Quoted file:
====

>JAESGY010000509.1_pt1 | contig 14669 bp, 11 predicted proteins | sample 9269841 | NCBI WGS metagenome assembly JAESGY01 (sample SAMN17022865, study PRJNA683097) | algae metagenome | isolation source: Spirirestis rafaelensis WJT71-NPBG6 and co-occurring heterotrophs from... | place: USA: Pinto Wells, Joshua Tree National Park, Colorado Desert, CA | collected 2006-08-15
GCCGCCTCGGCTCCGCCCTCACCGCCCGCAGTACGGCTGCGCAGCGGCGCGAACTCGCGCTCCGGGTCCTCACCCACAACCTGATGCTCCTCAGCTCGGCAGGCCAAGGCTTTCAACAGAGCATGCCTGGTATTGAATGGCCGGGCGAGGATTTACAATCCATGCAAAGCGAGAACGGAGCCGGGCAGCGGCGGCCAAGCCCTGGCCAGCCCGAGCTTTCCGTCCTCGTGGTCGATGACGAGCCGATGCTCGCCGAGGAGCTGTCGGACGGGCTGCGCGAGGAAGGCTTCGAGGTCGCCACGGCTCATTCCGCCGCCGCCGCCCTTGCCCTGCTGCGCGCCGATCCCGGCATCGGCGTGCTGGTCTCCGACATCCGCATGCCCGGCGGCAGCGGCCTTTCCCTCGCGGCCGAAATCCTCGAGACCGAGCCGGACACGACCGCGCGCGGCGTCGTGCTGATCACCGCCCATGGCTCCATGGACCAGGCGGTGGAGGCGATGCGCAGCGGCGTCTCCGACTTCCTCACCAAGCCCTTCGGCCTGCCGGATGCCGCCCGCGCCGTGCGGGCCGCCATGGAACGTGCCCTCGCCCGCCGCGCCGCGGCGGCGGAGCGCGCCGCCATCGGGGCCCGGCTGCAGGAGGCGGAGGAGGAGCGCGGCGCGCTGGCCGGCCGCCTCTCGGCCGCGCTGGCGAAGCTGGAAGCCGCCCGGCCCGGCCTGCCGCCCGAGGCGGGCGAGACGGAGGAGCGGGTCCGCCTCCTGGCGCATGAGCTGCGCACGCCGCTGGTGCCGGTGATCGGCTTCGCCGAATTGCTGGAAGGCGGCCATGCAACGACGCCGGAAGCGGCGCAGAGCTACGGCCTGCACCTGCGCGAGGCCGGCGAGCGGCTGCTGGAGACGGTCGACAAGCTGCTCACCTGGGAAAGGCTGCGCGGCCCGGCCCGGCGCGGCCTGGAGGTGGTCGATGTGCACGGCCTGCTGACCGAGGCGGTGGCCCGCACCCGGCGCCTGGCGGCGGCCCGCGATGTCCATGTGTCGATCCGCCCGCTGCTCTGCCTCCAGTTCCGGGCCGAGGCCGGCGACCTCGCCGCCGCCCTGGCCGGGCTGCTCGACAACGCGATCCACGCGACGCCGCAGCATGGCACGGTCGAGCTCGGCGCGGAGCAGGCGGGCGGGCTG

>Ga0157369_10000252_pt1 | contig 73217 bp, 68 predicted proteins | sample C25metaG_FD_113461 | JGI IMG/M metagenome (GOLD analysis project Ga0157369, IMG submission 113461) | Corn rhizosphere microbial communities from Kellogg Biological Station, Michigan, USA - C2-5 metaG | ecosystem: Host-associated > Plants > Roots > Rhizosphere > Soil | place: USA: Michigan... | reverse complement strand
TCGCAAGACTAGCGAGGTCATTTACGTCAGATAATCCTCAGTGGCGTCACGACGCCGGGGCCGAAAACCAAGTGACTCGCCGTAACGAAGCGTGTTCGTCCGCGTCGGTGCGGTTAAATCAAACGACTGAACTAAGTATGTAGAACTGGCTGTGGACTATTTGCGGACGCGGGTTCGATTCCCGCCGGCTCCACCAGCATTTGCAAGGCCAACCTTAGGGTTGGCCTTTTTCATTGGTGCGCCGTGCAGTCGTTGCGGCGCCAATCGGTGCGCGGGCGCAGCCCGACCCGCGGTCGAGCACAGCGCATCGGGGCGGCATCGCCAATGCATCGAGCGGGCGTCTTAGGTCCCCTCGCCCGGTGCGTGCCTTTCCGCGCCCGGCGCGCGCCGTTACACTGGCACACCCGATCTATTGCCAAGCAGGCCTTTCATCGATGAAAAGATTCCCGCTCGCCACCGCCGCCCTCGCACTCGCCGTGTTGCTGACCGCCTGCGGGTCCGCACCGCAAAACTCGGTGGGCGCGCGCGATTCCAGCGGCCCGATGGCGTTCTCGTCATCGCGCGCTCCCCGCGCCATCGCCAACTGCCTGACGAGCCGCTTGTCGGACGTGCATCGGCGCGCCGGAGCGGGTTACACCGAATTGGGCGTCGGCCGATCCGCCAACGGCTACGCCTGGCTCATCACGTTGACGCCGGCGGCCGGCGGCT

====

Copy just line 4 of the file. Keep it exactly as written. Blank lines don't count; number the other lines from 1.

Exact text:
TCGCAAGACTAGCGAGGTCATTTACGTCAGATAATCCTCAGTGGCGTCACGACGCCGGGGCCGAAAACCAAGTGACTCGCCGTAACGAAGCGTGTTCGTCCGCGTCGGTGCGGTTAAATCAAACGACTGAACTAAGTATGTAGAACTGGCTGTGGACTATTTGCGGACGCGGGTTCGATTCCCGCCGGCTCCACCAGCATTTGCAAGGCCAACCTTAGGGTTGGCCTTTTTCATTGGTGCGCCGTGCAGTCGTTGCGGCGCCAATCGGTGCGCGGGCGCAGCCCGACCCGCGGTCGAGCACAGCGCATCGGGGCGGCATCGCCAATGCATCGAGCGGGCGTCTTAGGTCCCCTCGCCCGGTGCGTGCCTTTCCGCGCCCGGCGCGCGCCGTTACACTGGCACACCCGATCTATTGCCAAGCAGGCCTTTCATCGATGAAAAGATTCCCGCTCGCCACCGCCGCCCTCGCACTCGCCGTGTTGCTGACCGCCTGCGGGTCCGCACCGCAAAACTCGGTGGGCGCGCGCGATTCCAGCGGCCCGATGGCGTTCTCGTCATCGCGCGCTCCCCGCGCCATCGCCAACTGCCTGACGAGCCGCTTGTCGGACGTGCATCGGCGCGCCGGAGCGGGTTACACCGAATTGGGCGTCGGCCGATCCGCCAACGGCTACGCCTGGCTCATCACGTTGACGCCGGCGGCCGGCGGCT